Australian scientists have for the first time caught malaria parasites in the act of invading red blood cells by using new image and cell technologies.
The researchers, from the Walter and Eliza Hall Institute in Melbourne, Australia, and the University of Technology, Sydney (UTS), achieved this long-held aim using a combination of electron, light and super resolution microscopy.
The detailed look at what occurs as the parasite burrows through the walls of red blood cells provides new insights into the molecular and cellular events that drive cell invasion and may pave the way for developing new treatments for malaria.
Institute researchers Dr Jake Baum, Mr David Riglar, Dr Dave Richard and colleagues from the institute's Infection and Immunity division led the research with colleagues from the i3 institute at UTS.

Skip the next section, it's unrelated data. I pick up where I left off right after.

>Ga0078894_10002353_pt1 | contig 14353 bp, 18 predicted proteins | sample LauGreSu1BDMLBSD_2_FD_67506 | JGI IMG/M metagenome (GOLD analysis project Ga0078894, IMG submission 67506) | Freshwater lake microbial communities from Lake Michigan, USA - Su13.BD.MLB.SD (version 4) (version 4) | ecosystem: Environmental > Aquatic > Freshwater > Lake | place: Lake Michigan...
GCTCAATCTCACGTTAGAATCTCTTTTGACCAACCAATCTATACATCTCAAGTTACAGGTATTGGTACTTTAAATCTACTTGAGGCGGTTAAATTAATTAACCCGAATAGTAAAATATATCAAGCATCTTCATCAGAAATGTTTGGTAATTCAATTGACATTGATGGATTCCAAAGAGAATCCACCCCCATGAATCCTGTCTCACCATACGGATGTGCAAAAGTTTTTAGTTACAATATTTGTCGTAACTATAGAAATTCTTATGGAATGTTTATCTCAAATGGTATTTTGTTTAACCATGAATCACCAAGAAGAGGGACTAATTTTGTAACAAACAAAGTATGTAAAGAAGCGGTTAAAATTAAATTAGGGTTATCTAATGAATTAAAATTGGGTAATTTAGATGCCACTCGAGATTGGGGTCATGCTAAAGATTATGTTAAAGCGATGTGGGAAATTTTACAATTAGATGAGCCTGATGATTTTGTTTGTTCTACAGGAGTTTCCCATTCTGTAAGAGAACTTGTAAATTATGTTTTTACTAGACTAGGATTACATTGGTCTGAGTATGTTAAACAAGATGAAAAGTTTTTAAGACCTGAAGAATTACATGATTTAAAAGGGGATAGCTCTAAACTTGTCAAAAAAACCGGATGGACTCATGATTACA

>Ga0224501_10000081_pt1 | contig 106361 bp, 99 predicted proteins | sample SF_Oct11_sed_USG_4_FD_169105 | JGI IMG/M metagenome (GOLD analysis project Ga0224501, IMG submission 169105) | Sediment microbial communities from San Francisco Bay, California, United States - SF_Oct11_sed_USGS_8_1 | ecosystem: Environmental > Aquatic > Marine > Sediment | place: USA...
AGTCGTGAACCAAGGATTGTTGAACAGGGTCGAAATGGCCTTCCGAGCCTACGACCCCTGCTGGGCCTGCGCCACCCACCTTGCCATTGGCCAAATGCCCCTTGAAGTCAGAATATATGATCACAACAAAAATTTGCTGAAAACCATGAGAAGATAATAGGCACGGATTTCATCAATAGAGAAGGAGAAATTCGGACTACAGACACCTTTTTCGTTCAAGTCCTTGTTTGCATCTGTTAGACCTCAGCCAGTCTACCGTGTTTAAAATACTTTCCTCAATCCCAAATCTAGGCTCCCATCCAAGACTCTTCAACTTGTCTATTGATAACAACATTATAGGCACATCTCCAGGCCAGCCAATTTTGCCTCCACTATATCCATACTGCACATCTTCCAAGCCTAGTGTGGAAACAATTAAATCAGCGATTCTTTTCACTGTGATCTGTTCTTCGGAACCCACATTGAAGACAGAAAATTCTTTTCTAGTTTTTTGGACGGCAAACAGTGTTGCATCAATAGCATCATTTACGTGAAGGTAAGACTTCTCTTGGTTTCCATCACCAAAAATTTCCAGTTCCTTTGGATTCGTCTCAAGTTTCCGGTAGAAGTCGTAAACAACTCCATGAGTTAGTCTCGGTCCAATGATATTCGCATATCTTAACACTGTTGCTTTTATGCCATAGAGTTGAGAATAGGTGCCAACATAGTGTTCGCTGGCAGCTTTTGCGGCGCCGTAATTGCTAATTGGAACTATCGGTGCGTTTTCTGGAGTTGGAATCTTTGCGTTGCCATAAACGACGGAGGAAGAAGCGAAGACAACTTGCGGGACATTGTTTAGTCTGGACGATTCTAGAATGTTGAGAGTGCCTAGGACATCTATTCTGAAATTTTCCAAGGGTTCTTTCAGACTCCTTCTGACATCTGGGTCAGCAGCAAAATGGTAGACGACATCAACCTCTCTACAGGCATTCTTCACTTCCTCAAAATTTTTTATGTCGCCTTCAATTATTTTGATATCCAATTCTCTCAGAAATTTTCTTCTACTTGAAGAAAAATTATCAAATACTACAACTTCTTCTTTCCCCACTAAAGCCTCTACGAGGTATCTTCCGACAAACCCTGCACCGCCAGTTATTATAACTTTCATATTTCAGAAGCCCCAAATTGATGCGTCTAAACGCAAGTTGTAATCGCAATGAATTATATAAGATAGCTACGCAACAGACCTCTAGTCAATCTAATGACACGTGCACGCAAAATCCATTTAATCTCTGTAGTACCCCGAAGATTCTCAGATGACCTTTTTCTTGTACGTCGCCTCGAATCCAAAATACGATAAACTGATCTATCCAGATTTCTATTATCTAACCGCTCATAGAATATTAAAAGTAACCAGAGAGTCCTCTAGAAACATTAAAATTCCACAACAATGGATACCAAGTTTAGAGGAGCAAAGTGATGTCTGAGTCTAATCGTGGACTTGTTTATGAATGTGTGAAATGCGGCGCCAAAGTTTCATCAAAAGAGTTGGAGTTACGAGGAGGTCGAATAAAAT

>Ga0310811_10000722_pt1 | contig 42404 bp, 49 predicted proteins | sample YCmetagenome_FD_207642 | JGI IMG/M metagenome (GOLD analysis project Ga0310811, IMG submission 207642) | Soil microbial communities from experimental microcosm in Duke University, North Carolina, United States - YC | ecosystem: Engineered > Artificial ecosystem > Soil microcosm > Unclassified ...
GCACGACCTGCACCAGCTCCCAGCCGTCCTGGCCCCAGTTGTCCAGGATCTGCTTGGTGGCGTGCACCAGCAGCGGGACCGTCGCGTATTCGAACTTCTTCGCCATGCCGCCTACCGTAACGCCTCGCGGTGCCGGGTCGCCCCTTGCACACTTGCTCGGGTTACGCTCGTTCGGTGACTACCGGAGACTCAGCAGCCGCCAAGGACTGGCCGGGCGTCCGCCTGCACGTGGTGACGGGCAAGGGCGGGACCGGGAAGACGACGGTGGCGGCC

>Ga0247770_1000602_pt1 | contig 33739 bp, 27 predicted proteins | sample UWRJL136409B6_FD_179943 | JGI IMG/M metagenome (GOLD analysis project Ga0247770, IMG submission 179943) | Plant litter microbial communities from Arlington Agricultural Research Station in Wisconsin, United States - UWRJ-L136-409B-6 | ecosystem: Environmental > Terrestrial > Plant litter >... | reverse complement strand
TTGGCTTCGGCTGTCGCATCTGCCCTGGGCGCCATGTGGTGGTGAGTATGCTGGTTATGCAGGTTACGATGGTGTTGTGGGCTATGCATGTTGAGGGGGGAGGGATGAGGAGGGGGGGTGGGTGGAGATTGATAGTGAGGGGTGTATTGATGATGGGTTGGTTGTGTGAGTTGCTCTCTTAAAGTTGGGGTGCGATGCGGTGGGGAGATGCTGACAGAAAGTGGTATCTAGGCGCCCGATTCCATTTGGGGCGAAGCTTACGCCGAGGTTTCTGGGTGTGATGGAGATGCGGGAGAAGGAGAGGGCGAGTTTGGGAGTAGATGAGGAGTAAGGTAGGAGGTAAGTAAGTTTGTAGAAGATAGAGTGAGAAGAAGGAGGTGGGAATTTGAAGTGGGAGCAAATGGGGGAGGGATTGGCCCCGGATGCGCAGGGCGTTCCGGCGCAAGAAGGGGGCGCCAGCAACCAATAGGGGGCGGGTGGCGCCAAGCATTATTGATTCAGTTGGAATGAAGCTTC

Dr Baum said the real breakthrough for the research team had been the ability to capture high-resolution images of the parasite at each and every stage of invasion, and to do so reliably and repeatedly.
"It is the first time we've been able to actually visualise this process in all its molecular glory, combining new advances developed at the institute for isolating viable parasites with innovative imaging technologies," Dr Baum said.
"Super resolution microscopy has opened up a new realm of understanding into how malaria parasites actually invade the human red blood cell. Whilst we have observed this miniature parasite drive its way into the cell before, the beauty of the new imaging technology is that it provides a quantum leap in the amount of detail we can see, revealing key molecular and cellular events required for each stage of the invasion process."
The imaging technology, called OMX 3D SIM super resolution microscopy, is a powerful new 3D tool that captures cellular processes unfolding at nanometer scales.
The findings are published in today's issue of the journal Cell Host and Microbe.